We weren’t going to make records by committee. We weren’t going to say, “Okay, let’s invite the A&R guy in, and everybody from the sales force,” in hopes that out of that we get the perfect record.” I don’t think you can do that. I think it’s much better just to have the creative nucleus, which was ourselves, and work with one person or two people to produce that.
At creative peaks like this one, what made The Cure’s chemistry so special? I think there’s two things. One was we had experienced a lot of stuff together by that time. I mean, when you’re in a band like that, it’s like being married. You’re living with everybody 24/7 for great periods of time. … You have to be attuned to the people that you’re with, and I think at that point we were very in tune with each other.
And I think also we were finally allowed the ability to get on with things [with] less restraints. I mean, up until that point, we had budgetary restraints, and for that album we didn’t, as I recall. We were pretty much left to ourselves and our own devices.
“Let’s Go to Bed”/”The Walk” (The Cure, 1982/1983)
There’s a theme that struck me in the book and over your career, that you are always stretching yourself creatively. Why is that striving fulfilling for you? With The Cure, we were never a band that was going to sit there and rest on our laurels—that was never going to be part of the equation. If you’ve followed The Cure’s career, you’ll notice every time things seemed to be going really, really well, we would stop and take a U-turn a little bit, or a left turn.
I think the thing that would be anathema to us all was to have it be like our everyday job, and just go out there and churn out the songs and then do another album that was exactly the same as the previous album, but with a different kind of production or whatever. I don’t think we would have found that interesting at all. I know I wouldn’t.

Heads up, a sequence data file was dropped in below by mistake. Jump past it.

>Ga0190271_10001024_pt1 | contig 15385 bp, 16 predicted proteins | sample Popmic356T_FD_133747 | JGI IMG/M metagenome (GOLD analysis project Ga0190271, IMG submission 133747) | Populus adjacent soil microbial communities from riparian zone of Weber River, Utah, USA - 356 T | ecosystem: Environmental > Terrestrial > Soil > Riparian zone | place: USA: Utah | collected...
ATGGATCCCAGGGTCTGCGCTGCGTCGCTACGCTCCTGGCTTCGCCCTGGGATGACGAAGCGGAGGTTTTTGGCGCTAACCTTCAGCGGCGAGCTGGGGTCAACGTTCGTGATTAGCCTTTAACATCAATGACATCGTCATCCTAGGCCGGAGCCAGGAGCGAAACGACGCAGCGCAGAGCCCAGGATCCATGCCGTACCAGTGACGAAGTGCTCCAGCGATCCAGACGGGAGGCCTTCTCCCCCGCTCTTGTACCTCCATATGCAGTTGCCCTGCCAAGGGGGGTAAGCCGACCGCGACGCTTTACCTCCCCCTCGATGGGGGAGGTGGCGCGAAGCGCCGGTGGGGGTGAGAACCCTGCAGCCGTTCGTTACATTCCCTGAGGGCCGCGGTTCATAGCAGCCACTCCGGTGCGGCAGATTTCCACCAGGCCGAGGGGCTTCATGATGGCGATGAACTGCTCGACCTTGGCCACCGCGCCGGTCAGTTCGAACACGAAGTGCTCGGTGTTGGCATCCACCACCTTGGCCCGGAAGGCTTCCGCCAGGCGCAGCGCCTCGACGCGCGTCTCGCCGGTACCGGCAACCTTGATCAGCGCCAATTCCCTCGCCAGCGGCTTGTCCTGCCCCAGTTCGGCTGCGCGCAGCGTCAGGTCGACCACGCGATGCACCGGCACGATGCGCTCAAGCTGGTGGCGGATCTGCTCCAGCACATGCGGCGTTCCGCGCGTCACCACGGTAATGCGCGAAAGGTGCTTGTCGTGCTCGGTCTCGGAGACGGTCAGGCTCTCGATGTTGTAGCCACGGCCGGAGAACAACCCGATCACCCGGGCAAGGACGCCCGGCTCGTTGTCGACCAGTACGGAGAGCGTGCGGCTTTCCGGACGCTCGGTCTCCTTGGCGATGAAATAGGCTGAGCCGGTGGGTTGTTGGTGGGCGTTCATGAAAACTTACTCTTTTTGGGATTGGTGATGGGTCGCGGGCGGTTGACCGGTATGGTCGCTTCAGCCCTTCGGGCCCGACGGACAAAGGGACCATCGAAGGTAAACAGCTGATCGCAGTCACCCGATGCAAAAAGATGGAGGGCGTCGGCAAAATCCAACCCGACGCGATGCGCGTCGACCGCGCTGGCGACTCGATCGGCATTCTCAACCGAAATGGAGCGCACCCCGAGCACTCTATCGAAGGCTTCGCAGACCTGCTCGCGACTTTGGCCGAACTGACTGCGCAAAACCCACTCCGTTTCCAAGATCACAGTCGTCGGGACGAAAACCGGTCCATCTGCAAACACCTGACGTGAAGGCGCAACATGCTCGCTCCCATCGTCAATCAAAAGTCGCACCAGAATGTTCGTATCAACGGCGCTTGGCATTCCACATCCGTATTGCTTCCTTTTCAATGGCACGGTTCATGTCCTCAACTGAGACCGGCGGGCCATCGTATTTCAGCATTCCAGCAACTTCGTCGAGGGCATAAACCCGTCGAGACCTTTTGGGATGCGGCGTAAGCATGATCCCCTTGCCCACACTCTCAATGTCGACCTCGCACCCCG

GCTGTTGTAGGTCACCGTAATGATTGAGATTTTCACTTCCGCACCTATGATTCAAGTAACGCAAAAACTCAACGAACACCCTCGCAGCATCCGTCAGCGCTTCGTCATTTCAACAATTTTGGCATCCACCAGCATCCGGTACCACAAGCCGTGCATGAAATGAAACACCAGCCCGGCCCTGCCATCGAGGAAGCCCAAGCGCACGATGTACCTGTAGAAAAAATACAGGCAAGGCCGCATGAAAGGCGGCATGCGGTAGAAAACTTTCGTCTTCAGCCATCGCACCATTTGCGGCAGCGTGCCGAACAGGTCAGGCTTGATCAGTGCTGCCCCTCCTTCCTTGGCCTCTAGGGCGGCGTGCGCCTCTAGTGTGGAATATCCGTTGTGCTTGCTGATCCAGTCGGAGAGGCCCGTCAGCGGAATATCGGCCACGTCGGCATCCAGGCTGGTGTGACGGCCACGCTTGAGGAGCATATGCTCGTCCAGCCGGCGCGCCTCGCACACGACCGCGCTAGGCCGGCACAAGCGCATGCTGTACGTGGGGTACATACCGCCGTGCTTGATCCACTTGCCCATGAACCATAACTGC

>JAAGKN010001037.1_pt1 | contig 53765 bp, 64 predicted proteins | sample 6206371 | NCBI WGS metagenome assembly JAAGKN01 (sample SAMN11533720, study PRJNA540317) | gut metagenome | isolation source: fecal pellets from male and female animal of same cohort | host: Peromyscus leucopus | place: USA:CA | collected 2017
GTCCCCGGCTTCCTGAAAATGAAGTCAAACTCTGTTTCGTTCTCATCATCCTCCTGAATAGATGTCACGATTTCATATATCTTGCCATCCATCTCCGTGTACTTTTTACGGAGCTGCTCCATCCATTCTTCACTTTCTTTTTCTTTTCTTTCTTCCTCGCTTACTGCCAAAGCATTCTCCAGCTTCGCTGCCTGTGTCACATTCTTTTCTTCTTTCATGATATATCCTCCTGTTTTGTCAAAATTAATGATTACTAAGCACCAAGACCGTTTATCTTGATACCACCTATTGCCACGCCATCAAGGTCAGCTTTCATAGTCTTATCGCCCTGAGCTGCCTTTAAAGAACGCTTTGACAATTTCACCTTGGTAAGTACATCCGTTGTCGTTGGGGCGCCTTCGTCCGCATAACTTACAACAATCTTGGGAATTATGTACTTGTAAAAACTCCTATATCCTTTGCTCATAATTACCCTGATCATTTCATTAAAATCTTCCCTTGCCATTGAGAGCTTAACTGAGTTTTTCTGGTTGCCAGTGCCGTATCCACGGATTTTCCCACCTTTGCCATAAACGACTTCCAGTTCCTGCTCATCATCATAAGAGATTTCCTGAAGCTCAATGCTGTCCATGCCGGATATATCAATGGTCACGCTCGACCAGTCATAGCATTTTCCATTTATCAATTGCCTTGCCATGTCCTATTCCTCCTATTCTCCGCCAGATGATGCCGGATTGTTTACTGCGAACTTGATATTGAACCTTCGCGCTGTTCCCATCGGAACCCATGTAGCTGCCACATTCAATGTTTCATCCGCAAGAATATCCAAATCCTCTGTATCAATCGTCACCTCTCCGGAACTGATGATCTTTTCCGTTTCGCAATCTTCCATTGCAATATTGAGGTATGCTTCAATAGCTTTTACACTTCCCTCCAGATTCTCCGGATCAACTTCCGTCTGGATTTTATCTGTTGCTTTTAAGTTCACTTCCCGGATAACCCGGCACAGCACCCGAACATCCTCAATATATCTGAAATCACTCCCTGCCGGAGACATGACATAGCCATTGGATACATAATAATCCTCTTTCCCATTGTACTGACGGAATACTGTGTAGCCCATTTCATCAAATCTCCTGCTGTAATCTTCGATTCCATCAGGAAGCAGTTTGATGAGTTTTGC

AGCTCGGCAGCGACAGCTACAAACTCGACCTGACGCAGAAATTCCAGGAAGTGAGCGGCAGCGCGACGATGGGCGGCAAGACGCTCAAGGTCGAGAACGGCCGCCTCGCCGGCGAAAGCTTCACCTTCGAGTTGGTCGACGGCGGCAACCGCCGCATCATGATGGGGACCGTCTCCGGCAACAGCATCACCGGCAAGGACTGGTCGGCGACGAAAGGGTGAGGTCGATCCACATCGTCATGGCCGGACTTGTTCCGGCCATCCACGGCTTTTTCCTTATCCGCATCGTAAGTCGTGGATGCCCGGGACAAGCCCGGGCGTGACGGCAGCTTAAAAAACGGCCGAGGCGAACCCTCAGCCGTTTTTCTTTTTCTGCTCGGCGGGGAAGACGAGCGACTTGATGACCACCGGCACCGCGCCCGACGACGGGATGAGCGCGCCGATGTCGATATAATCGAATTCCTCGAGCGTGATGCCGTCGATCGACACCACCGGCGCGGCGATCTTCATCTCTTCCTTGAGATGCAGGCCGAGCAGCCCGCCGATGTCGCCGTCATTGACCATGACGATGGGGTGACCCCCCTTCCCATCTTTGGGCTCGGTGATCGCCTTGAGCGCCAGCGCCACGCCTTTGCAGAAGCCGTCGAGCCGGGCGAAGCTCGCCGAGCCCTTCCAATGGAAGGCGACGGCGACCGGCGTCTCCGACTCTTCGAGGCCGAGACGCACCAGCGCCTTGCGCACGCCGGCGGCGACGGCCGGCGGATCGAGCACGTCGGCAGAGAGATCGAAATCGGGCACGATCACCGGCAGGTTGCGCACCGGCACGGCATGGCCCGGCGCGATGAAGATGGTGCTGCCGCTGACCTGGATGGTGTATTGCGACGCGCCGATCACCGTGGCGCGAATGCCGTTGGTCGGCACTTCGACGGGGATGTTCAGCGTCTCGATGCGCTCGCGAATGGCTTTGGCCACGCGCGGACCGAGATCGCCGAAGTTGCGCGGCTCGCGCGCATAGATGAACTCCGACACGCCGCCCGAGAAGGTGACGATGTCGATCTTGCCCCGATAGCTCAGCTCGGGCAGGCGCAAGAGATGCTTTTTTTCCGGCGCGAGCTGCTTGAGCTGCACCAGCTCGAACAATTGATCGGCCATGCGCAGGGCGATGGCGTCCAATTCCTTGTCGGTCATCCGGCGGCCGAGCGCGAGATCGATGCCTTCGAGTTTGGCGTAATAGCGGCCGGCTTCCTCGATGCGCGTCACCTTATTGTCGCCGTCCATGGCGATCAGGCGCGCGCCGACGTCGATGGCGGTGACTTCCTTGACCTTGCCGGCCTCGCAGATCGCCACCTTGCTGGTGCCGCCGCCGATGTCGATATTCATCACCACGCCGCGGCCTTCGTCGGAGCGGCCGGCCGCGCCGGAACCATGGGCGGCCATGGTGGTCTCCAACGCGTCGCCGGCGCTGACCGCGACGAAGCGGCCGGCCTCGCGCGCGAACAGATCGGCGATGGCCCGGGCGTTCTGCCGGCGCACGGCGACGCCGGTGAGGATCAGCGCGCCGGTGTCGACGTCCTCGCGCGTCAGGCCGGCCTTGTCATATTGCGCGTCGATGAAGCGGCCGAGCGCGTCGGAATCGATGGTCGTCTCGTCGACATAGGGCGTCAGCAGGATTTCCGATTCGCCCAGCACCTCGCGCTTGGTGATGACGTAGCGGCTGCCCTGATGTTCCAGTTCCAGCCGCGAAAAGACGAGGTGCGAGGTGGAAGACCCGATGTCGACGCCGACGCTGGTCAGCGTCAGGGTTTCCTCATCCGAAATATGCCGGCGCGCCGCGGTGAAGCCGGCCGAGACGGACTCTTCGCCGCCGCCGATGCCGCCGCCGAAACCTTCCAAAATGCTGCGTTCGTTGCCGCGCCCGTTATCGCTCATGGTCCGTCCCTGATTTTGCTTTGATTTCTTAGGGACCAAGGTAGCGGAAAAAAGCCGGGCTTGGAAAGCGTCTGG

On “Let’s Go to Bed” and “The Walk,” you really started getting more into keyboards. What was the most gratifying/interesting thing about delving into that technology at that time? I’d always had an interest in electronic music. I liked all the stuff from the ’30s and ’40s even, like very early electronic pioneers. At that point where we started doing “The Walk” and “Let’s Go to Bed,” all of that stuff was becoming much more available to the average musician. It wasn’t something that was esoteric anymore. It was something that was becoming mainstream. So I found that very exciting.
To utilize those kinds of instruments and that kind of technology, actually, that drove the way we started to write, like, “Well, we have to write something that’s a bit poppier or maybe a little bit less guitar-driven.” That’s really what happened there.
How did your training and experience as drummer make you well-suited to delving into electronic music? I think it’s absolutely the same, because most of those electronic things are keyboard-based, and the keyboards are basically from the piano. And the piano and the drums are very similar, because they’re both rhythm instruments. If you look at the orchestra, they always put the piano in the back with the timpani. So it just seemed very natural to me. It wasn’t a big leap. It was the next stage.
Perfect Life (Levinhurst 2002)
What do you remember most about making it? What did you want to achieve? It was really the rebirth of creativity, if you like. Up until that point, I felt a little lost, even though I had made another record beforehand—probably another two, actually. This was the first time I’d felt comfortable in my own skin again, as a creative person. That’s why it’s called Perfect Life, because that’s what I felt was happening. It was really the first time in a long time that I’d actually been able to decide everything about the album beginning from beginning to end. It was just like from myself and Dayton [Borders, guitarist/keyboardist] and Cindy [Levinson] singing, it all seemed very natural.
In hindsight, why was this album such a turning point for you as a musician? I think because spiritually I had turned a corner as well. I wasn’t really thinking about the past. I started to think about here and now. And I think that’s always the best place to be. You know, ’cause that’s where we are every day in life—here and now.
Lol Tolhurst Book signing/reading November 4, 7:30 p.m., Zia Record Exchange, 4225 S. Eastern Ave. DJ set November 5, 10 p.m., Scarlet at Artifice.